Promise and Precipice
I had an opportunity to attend the Northeast Ohio Chapter of the National Football Foundation's Scholar Athlete Awards last week. This site's namesake spoke at the banquet, on the occasion of deservedly being given the Distinguished American Award by the Northeast Ohio Chapter.
As part of the program, the foundation feted a number of promising scholar athletes, who had excelled on and off the field. Or had at least met the standards for excellence currently employed by our public education system, which I think mostly involves not bringing small-caliber handguns onto school property. But I'm a cynic and prone to digressions, and shouldn't doubt that these young men did do well academically.
Among the scholar athletes were highly touted Buckeye recruits such as Justin Zwick, Maurice Clarett, and Mike D'Andrea, in addition to graduates headed toward other institutions of higher learning. There before us were two dozen promising young men dressed in their best suits, who tried hard to remain cool and stifle yawns as they looked out over a sea of people who had gathered to honor them. They made me recall my own youth of promise, although it was a promise more academic than athletic in nature.
Eighteen years is an age on the brink. I remember my senior year in High School, and the mixture of enthusiasm and optimism about the future. I recall the hazards I toyed with every weekend and the feeling of immortality that one has before life's rigors become clear. I was prepared, I thought, the conquer the world. All I had to do was apply myself and doors would open before me. In my confidence, I really didn't even think I had to apply myself. I was special.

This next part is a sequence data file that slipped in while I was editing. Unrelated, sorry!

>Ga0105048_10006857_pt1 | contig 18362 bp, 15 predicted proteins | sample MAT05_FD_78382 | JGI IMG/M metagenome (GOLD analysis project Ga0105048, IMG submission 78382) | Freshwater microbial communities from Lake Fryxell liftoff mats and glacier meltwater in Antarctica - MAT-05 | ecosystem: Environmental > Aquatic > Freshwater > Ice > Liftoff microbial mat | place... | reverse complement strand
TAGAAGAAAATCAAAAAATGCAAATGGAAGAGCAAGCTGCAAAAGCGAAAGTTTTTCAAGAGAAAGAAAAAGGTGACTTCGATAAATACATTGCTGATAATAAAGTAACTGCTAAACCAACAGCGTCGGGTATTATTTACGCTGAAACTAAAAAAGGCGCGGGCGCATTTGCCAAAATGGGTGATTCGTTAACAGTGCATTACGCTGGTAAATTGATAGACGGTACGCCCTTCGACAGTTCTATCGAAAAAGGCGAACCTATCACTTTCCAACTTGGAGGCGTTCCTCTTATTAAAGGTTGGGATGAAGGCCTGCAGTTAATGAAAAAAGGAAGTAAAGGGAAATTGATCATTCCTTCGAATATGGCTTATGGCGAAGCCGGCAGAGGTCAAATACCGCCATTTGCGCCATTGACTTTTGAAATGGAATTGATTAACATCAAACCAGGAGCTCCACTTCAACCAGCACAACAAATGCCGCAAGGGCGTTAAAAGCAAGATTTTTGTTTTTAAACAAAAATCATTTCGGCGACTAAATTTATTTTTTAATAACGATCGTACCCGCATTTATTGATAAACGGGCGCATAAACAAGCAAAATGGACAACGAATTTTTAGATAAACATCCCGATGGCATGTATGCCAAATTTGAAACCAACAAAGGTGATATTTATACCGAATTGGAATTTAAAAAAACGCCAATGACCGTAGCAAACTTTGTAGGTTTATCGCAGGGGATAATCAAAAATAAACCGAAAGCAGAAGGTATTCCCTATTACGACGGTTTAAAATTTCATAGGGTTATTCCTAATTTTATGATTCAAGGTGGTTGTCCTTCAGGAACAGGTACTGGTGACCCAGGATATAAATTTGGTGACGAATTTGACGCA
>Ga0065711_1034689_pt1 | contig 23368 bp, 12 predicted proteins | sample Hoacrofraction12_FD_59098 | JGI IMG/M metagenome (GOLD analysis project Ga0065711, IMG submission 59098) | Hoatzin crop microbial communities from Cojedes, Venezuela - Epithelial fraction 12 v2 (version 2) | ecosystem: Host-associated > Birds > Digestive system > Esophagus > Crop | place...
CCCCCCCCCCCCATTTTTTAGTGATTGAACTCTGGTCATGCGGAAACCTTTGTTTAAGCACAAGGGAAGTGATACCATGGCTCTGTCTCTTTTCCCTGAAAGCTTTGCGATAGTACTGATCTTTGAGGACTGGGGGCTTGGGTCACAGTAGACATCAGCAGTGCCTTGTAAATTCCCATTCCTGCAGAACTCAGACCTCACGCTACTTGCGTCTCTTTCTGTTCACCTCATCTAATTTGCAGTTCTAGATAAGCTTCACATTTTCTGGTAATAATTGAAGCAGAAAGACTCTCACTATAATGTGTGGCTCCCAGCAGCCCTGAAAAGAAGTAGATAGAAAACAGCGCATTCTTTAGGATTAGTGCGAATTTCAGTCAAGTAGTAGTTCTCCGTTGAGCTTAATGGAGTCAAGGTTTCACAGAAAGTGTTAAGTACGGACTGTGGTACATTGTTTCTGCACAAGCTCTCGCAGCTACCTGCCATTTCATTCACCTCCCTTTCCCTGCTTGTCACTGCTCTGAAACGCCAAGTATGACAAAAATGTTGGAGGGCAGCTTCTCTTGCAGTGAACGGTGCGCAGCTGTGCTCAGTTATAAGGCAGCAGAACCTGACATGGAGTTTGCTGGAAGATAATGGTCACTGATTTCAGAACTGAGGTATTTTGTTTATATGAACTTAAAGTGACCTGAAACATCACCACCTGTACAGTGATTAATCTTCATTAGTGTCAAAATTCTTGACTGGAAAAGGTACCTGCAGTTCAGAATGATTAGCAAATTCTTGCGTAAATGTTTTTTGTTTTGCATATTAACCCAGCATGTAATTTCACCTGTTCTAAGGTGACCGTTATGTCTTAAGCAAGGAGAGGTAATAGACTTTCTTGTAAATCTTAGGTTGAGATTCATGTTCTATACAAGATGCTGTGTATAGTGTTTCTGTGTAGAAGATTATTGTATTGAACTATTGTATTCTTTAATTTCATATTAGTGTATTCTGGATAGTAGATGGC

With that feeling of independence and invicibility guiding me, I nearly flunked out of college my freshman year. But I had an in-depth knowledge of my college's drinking establishments. Woo. Hoo.
But unlike some of today's college athletes, I would not be coddled if I failed. No one would pat me on the back and make everything alright if I blundered into a bad situation. If I flunked out of school, I was gone. If I became a slave to alcohol, or gambling, or drugs, or whatever weakness was there to ensnare me, there was no one to cover it up. No one to bail me out and let me resume my activities no worse for wear. As I finished my first year, and went on to a minimum wage job in the manufacturing sector to help pay for the next, I faced the prospect of failure starkly, up-close and personal.